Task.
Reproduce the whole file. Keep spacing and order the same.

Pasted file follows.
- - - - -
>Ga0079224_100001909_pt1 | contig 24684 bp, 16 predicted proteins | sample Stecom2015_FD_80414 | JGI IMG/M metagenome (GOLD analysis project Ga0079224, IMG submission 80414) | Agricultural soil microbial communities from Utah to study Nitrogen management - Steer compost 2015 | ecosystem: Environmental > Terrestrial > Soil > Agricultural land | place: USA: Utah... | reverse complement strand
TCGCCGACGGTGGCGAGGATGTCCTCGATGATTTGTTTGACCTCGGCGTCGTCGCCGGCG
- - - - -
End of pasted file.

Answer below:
>Ga0079224_100001909_pt1 | contig 24684 bp, 16 predicted proteins | sample Stecom2015_FD_80414 | JGI IMG/M metagenome (GOLD analysis project Ga0079224, IMG submission 80414) | Agricultural soil microbial communities from Utah to study Nitrogen management - Steer compost 2015 | ecosystem: Environmental > Terrestrial > Soil > Agricultural land | place: USA: Utah... | reverse complement strand
TCGCCGACGGTGGCGAGGATGTCCTCGATGATTTGTTTGACCTCGGCGTCGTCGCCGGCG